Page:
New Delhi: The Kudankulam nuclear power plant in Tamil Nadu has run up against new hurdles. This time, Prime Minister Manmohan Singh wants to know from the Department of Atomic Energy who will pay if there is a mishap at the power plant.
The PM, who is also the Minister for Atomic Energy, is questioning the department's decision not to exercise the right to recourse - for units 3 and 4 of the project - in the event of a mishap at the plant. The plant is being built with Russian collaboration and the Russians have said they are keen that right to recourse should not apply to any part of this project. That would mean that the Russians will have no liability in case of an accident.
The PM has said that if such a waiver is granted to the Russian partners, other countries like the US and France, partnering India on such projects, will seek waiver too.
The Department of Atomic Energy has argued that the Nuclear Power Corporation does not need to worry on that account as there is a provision in the international agreement with Russia on right to recourse, but no such provision in agreements with the American and the French governments.
An unconvinced Dr Singh has now sought legal clarification from the Ministry of External Affairs and the Law Ministry on whether international obligations can override India's Nuclear Liability Bill.
When the agreement for the Kudankulam plant was signed between India and Russia in 1988 for units 1 and 2 of the plant, there was no Nuclear liability bill and the agreement said that the Indian side, as the operator, would be fully responsible for any damage caused by a nuclear incident.
The bill was passed in 2010 and provides that the supplier is also liable if the equipment is faulty. So under that law, the operator, India, can claim damages from the supplier in such a case. The Russians have sought that the provisions of the pre-Nuclear Bill agreement of 2008 be extended to the next phases, unit 3 and 4, of the project too - they have brought this up at several high-level bilateral meetings. The PM is loath to agree to this.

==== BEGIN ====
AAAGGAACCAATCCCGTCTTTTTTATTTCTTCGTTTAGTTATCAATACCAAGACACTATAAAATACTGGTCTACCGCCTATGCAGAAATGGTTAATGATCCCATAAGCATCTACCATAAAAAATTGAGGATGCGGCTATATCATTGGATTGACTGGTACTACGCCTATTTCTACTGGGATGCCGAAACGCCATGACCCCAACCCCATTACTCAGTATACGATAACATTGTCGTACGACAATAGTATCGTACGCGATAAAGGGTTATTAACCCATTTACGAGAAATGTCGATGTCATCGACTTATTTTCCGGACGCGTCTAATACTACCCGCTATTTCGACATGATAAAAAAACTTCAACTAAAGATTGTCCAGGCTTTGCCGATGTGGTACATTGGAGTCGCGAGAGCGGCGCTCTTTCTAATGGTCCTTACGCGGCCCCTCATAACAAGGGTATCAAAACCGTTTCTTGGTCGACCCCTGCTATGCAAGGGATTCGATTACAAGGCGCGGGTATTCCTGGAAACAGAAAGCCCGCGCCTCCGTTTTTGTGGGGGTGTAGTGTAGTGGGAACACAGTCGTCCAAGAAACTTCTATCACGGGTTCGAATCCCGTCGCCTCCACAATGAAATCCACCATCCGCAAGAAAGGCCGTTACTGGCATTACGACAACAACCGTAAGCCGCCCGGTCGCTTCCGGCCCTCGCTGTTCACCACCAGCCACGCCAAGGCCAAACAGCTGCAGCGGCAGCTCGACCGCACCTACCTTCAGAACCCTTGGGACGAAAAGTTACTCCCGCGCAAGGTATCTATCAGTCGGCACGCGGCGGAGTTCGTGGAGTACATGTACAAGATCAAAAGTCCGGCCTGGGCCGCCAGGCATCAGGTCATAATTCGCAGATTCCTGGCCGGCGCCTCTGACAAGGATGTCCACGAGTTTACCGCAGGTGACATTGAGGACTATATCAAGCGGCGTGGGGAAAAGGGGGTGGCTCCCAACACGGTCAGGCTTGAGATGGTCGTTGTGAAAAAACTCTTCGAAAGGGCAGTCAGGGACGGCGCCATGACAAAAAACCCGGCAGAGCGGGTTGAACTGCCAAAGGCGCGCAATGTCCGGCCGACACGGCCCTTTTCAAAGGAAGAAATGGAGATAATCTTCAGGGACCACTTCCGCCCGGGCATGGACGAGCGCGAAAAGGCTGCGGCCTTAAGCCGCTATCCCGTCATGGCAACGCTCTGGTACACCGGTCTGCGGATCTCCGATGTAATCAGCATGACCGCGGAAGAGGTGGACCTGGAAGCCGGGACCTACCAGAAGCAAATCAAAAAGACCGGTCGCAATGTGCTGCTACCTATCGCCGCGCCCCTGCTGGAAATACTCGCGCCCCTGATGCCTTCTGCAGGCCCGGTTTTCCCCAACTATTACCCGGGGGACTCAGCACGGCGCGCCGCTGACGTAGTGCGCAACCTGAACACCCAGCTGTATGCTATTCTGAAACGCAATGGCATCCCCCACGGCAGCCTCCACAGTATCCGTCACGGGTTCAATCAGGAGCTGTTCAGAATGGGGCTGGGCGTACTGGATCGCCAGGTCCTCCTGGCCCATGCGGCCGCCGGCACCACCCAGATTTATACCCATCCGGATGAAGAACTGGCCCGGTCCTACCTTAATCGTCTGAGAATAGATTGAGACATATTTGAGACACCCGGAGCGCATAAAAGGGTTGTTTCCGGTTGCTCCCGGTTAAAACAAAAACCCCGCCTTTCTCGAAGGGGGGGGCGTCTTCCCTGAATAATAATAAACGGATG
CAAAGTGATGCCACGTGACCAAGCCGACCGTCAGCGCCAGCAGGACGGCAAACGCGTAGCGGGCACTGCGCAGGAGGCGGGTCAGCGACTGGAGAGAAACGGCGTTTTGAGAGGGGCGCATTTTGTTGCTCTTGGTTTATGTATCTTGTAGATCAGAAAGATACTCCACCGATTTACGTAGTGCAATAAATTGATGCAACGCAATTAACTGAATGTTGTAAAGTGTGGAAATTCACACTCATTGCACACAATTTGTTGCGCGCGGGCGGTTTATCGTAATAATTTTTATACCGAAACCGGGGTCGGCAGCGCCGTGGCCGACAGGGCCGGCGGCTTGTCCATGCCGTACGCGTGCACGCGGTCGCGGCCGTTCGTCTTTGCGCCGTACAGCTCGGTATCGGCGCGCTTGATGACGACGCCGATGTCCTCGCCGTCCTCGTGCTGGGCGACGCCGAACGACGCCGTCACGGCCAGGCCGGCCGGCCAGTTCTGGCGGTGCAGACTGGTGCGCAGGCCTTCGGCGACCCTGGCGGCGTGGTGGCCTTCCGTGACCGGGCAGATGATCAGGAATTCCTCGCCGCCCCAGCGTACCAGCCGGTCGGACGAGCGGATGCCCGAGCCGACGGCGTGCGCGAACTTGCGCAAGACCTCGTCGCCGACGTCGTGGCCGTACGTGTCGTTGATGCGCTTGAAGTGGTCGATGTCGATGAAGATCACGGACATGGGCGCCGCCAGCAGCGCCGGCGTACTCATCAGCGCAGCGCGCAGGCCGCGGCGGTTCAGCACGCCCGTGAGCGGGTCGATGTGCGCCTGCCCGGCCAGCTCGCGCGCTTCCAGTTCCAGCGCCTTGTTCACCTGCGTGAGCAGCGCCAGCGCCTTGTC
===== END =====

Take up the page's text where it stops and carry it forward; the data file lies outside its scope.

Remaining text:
The Rs 13,000-crore first phase of the project covers reactors 1 and 2, and has seen many hiccups. There have been big protests for months by thousands of villagers and activists who have said that they are not convinced that the plant is safe. They are also worried about ecological damage by radioactivity which would affect the livelihood of thousands of fishermen around the plant.
Work at the plant was suspended in September last year when the Tamil Nadu cabinet asked the Prime Minister to halt all operations till residents in the area were reassured that they were safe. In March this year, the Tamil Nadu government of J Jayalalithaa, in a sudden U-turn, said operations at the plant could begin. Last week, the state gave an all-clear from its pollution control board to the plant.
The Cabinet Committee on Security (CCS) is scheduled to clear phase three and four of the project.